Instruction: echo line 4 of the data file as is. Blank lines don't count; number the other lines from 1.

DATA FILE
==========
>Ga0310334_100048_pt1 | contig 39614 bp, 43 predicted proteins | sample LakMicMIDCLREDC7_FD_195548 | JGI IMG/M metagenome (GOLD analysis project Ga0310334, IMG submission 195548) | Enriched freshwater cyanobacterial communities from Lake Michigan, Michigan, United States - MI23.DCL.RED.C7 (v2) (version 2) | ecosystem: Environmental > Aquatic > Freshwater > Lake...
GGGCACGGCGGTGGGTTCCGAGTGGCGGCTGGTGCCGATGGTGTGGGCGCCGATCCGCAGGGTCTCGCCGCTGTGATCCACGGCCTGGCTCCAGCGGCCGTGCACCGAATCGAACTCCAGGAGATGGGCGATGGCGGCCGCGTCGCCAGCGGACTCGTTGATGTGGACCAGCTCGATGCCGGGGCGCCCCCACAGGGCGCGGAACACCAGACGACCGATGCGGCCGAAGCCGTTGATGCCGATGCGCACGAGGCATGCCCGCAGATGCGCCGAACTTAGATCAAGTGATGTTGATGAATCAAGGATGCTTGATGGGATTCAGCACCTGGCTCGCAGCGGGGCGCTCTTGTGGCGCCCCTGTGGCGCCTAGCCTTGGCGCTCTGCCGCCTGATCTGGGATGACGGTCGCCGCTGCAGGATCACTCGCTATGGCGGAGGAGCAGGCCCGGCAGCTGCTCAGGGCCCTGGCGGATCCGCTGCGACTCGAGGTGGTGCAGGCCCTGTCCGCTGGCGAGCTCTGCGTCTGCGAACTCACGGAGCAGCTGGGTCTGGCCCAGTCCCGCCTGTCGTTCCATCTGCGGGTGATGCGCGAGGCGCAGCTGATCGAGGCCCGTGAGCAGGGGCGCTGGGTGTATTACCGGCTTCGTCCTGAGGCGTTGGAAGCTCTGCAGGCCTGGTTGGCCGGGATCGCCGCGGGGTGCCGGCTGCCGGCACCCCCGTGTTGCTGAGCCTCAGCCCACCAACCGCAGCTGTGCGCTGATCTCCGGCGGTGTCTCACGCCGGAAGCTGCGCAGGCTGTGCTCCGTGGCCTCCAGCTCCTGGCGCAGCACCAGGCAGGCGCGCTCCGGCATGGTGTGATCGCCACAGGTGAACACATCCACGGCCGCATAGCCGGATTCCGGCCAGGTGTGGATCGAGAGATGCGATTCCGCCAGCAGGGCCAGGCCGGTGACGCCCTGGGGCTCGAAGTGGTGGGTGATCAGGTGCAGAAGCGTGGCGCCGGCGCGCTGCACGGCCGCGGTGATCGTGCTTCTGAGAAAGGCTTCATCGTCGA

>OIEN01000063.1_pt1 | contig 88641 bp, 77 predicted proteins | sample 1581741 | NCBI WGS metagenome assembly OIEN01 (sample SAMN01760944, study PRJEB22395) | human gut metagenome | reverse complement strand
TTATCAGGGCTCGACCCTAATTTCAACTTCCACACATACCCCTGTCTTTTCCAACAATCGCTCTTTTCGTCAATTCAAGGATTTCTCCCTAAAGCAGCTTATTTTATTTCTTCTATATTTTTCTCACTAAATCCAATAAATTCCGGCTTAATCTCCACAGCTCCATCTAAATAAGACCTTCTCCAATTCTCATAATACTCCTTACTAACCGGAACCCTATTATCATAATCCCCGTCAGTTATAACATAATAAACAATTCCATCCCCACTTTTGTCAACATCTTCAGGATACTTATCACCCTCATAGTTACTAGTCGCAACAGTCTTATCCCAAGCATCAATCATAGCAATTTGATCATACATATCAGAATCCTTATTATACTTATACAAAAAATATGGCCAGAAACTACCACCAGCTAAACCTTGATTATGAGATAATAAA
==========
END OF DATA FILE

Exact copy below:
TTATCAGGGCTCGACCCTAATTTCAACTTCCACACATACCCCTGTCTTTTCCAACAATCGCTCTTTTCGTCAATTCAAGGATTTCTCCCTAAAGCAGCTTATTTTATTTCTTCTATATTTTTCTCACTAAATCCAATAAATTCCGGCTTAATCTCCACAGCTCCATCTAAATAAGACCTTCTCCAATTCTCATAATACTCCTTACTAACCGGAACCCTATTATCATAATCCCCGTCAGTTATAACATAATAAACAATTCCATCCCCACTTTTGTCAACATCTTCAGGATACTTATCACCCTCATAGTTACTAGTCGCAACAGTCTTATCCCAAGCATCAATCATAGCAATTTGATCATACATATCAGAATCCTTATTATACTTATACAAAAAATATGGCCAGAAACTACCACCAGCTAAACCTTGATTATGAGATAATAAA